Andy Burnham’s Co-operative Commission calls for a new Manchester economy

‘As the home of the co-operative movement, it’s vital we harness those values and put them at the centre of everything we do’

Greater Manchester’s inaugural Co-operative Commission has issued a rallying call to drive the movement forward and build a stronger, fairer city-region where new co-ops and social enterprises can thrive.

Chaired by Councillor Allen Brett, leader of Rochdale Council and portfolio lead for co-operatives, communities and inclusion on the devolved Greater Manchester region, the Co-operative Commission met for the first time last month.

It is now calling for evidence to explore how the sector can help deliver the ambitions set out in the Greater Manchester Strategy.

The Commission, summoned by Labour/Co-op mayor for the region Andy Burnham, wants to work with co-ops to reduce inequality, improve education and employment and help the sector grow into other areas of the economy to make Greater Manchester the most co-operative region in the UK.

Alongside Cllr Brett, it consists of vice chair Cllr Angeliki Stogia (Manchester Council); Paul Gerrard (Co-op Group); James Wright (Co-operatives UK); Kelly Bubble (Unicorn Grocery); Jo Platt MP (Co-op Party); David Batten (Credit Unions for Greater Manchester); Simon Parkinson (Co-op College); Mike Blackburn (chair of Greater Manchester Local Enterprise Partnership); Sean Fensom (Tameside Digital Infrastructure Co-operative); and Cliff Mills (Anthony Collins Solicitors).

More than 160,000 people in Greater Manchester are already members of a co-operative, and collectively these co-ops contribute £73m the local economy.

The co-operatives include credit unions providing financial services to communities, ten housing co-operatives, and retail, which is the largest sector and includes a number of organisations that are reporting significant increases in turnover. Co-ops are also starting to emerge in key growth areas such as digital and green technology.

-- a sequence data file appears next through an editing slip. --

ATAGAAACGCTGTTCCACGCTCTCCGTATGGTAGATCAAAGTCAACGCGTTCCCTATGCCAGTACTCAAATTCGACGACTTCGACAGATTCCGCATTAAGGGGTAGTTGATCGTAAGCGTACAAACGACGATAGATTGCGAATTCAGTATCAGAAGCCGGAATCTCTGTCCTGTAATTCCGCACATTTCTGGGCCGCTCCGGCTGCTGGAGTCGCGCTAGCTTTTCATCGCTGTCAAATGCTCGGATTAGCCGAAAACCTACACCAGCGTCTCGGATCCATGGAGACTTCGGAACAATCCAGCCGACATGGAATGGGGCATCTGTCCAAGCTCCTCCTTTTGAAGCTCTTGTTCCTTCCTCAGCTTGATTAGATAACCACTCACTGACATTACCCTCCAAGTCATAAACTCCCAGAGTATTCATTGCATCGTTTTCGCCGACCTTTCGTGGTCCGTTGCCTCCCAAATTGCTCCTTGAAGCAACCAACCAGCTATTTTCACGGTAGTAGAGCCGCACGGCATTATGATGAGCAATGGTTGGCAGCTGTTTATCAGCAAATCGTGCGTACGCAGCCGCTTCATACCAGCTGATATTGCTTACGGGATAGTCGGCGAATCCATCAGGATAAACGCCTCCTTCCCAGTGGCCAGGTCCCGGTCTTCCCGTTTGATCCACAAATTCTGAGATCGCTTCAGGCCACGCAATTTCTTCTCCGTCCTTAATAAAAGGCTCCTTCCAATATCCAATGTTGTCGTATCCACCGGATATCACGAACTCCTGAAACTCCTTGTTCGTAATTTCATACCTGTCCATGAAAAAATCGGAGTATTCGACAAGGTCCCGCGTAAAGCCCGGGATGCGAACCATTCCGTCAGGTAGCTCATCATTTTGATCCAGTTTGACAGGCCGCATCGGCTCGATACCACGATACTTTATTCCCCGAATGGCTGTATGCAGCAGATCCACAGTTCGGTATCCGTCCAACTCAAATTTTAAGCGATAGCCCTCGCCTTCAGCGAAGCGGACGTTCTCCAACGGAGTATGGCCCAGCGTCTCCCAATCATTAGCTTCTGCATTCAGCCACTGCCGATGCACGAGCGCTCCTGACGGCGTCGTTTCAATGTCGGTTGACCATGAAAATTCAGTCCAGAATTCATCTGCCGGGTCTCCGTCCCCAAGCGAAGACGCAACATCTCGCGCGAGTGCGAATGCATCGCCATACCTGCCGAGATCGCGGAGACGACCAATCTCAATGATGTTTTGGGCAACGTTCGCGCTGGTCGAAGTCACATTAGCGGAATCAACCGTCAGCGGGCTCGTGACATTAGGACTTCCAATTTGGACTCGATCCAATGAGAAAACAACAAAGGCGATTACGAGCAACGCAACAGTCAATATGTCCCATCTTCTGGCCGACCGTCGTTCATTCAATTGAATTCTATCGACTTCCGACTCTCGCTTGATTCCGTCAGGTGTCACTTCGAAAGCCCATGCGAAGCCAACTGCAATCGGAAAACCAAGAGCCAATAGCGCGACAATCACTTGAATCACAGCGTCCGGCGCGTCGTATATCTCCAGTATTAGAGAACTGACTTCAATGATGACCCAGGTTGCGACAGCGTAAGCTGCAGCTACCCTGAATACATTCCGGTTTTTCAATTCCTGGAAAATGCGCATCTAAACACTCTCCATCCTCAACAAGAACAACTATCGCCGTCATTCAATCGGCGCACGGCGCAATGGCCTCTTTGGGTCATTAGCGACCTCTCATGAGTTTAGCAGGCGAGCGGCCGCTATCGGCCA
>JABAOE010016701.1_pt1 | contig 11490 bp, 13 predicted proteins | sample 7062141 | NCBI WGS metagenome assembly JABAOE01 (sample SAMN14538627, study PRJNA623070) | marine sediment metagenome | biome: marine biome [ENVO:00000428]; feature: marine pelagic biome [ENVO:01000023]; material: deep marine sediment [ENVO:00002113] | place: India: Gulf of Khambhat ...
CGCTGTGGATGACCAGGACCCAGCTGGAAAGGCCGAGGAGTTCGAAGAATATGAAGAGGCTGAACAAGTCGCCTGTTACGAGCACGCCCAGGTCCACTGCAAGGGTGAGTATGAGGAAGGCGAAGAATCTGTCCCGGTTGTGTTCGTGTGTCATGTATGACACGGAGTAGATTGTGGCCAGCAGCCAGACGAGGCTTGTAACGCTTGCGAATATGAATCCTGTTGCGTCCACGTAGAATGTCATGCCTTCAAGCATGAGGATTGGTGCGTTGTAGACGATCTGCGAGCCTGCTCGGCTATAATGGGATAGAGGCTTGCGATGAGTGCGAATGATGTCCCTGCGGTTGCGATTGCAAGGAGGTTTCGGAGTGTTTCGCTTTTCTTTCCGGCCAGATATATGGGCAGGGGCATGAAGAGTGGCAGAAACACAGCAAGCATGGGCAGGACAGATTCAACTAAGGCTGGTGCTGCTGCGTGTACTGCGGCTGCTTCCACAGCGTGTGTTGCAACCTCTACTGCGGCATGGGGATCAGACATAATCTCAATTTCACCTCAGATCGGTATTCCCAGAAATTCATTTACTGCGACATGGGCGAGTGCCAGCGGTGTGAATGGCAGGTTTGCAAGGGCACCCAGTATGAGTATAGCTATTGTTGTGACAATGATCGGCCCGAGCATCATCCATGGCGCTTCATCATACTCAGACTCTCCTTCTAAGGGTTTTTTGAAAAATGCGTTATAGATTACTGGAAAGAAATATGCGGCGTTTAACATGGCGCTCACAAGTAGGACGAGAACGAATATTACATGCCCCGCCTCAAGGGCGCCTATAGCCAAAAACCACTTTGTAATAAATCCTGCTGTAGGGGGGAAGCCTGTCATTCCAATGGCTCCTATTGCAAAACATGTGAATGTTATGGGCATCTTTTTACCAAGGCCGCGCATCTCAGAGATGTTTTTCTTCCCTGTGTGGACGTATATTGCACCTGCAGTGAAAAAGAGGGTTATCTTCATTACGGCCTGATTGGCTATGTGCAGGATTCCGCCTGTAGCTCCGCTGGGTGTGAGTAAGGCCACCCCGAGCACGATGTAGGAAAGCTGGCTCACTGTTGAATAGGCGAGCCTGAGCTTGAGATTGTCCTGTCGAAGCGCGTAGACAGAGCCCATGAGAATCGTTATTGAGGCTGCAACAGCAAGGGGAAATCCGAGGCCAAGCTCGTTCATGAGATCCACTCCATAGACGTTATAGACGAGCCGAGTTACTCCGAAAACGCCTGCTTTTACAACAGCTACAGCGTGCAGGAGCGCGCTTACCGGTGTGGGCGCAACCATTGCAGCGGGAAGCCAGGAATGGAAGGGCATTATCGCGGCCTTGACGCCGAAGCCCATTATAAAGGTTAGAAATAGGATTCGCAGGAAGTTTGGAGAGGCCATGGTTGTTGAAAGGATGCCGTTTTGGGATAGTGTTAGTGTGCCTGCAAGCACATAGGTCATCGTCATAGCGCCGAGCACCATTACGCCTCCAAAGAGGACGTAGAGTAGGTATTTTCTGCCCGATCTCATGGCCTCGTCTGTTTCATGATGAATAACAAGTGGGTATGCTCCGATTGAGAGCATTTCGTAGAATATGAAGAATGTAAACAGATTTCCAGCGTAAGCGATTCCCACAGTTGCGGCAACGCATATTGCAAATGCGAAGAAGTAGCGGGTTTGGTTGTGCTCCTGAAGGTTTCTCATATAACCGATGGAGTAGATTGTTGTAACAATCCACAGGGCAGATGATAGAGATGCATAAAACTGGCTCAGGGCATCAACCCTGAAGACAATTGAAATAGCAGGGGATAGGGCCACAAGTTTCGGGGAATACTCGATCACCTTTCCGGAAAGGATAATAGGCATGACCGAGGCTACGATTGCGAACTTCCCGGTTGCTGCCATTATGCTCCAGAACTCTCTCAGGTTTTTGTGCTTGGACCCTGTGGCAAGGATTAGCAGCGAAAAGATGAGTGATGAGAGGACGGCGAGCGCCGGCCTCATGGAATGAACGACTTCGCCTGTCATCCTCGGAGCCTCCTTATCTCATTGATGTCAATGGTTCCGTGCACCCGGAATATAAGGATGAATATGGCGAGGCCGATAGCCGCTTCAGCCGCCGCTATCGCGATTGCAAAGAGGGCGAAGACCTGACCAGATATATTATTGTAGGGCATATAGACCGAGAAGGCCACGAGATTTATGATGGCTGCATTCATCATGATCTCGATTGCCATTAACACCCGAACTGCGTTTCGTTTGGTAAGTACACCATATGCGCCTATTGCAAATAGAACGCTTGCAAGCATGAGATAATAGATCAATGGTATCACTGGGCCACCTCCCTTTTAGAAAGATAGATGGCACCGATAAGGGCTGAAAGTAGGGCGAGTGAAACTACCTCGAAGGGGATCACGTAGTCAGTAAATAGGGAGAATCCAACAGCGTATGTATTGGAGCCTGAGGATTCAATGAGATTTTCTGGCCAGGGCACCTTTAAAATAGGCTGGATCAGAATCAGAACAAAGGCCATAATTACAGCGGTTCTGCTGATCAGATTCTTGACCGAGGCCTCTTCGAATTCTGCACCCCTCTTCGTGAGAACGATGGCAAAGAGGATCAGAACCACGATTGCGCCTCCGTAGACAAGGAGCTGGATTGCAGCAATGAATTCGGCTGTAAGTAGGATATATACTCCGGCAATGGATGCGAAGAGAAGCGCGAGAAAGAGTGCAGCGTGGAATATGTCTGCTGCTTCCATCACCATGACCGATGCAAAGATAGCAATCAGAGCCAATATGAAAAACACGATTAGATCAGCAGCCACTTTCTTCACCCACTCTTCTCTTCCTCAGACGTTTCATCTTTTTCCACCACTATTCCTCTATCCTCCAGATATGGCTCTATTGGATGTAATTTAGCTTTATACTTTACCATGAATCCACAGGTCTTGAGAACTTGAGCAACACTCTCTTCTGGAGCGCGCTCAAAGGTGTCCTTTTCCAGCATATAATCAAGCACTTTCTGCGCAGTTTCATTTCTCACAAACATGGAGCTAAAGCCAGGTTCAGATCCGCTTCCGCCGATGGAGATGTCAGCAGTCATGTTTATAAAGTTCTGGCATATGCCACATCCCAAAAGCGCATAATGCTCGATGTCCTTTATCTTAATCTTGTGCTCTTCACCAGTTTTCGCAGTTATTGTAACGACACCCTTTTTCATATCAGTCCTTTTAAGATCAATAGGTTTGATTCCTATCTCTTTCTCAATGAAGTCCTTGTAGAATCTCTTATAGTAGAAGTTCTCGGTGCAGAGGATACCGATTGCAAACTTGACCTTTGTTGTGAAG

Mr Burnham said: “As the home of the co-operative movement, it’s vital we harness those values and put them at the centre of everything we do, working with co-operatives and social enterprises to build a stronger, fairer Greater Manchester where nobody is left behind.

“Through the work of the commission, we have an opportunity to do things differently and explore new and innovative ways to nurture, grow and work more closely with the co-operative sector so it plays a central role in making Greater Manchester one of the best places in the world to grow up, get on and grow old.”

Cllr Brett said: “I’m looking forward to working with co-operatives and social enterprises across Greater Manchester to ensure we are harnessing the full benefits that they can bring to our local economy to make our city-region the most co-operative in the UK.”

The project will also involve the Co-operative Councils’ Innovation Network, whose chair Cllr Sharon Taylor praised its “ambition to reclaim the traditions of community action, community engagement and civic empowerment which can transform communities”.

Related: Co-op councils share best practices of working with local communities

She added: “The aim is to help deliver radical and innovative programmes that are designed, led and delivered in partnership with communities and therefore maximise the economic and social dividend they bring. Our members are well placed to provide such evidence.”

The commission will sit as an independent panel, making policy recommendations in areas where co-operatives can support the delivery of the Greater Manchester Strategy – including community-led housing, digital self-employment, transport, and co-op business development.

You can share your experiences of co-operatives via the call for evidence at